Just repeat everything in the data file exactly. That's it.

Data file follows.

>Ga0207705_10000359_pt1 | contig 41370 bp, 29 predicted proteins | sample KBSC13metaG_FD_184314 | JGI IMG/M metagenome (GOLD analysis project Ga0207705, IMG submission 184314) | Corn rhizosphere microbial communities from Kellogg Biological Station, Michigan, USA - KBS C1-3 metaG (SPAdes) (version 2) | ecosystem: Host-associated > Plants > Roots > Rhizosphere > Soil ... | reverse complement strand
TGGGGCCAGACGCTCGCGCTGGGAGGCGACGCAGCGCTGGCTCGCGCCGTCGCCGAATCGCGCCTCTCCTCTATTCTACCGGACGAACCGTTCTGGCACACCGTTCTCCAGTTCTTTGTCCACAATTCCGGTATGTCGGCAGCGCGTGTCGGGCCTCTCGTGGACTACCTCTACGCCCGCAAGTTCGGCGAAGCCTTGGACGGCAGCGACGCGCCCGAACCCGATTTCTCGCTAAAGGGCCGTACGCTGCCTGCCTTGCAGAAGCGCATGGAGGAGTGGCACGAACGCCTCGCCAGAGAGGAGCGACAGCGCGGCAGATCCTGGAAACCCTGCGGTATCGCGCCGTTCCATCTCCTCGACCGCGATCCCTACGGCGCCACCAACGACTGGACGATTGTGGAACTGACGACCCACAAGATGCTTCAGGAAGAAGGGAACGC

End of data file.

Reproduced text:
>Ga0207705_10000359_pt1 | contig 41370 bp, 29 predicted proteins | sample KBSC13metaG_FD_184314 | JGI IMG/M metagenome (GOLD analysis project Ga0207705, IMG submission 184314) | Corn rhizosphere microbial communities from Kellogg Biological Station, Michigan, USA - KBS C1-3 metaG (SPAdes) (version 2) | ecosystem: Host-associated > Plants > Roots > Rhizosphere > Soil ... | reverse complement strand
TGGGGCCAGACGCTCGCGCTGGGAGGCGACGCAGCGCTGGCTCGCGCCGTCGCCGAATCGCGCCTCTCCTCTATTCTACCGGACGAACCGTTCTGGCACACCGTTCTCCAGTTCTTTGTCCACAATTCCGGTATGTCGGCAGCGCGTGTCGGGCCTCTCGTGGACTACCTCTACGCCCGCAAGTTCGGCGAAGCCTTGGACGGCAGCGACGCGCCCGAACCCGATTTCTCGCTAAAGGGCCGTACGCTGCCTGCCTTGCAGAAGCGCATGGAGGAGTGGCACGAACGCCTCGCCAGAGAGGAGCGACAGCGCGGCAGATCCTGGAAACCCTGCGGTATCGCGCCGTTCCATCTCCTCGACCGCGATCCCTACGGCGCCACCAACGACTGGACGATTGTGGAACTGACGACCCACAAGATGCTTCAGGAAGAAGGGAACGC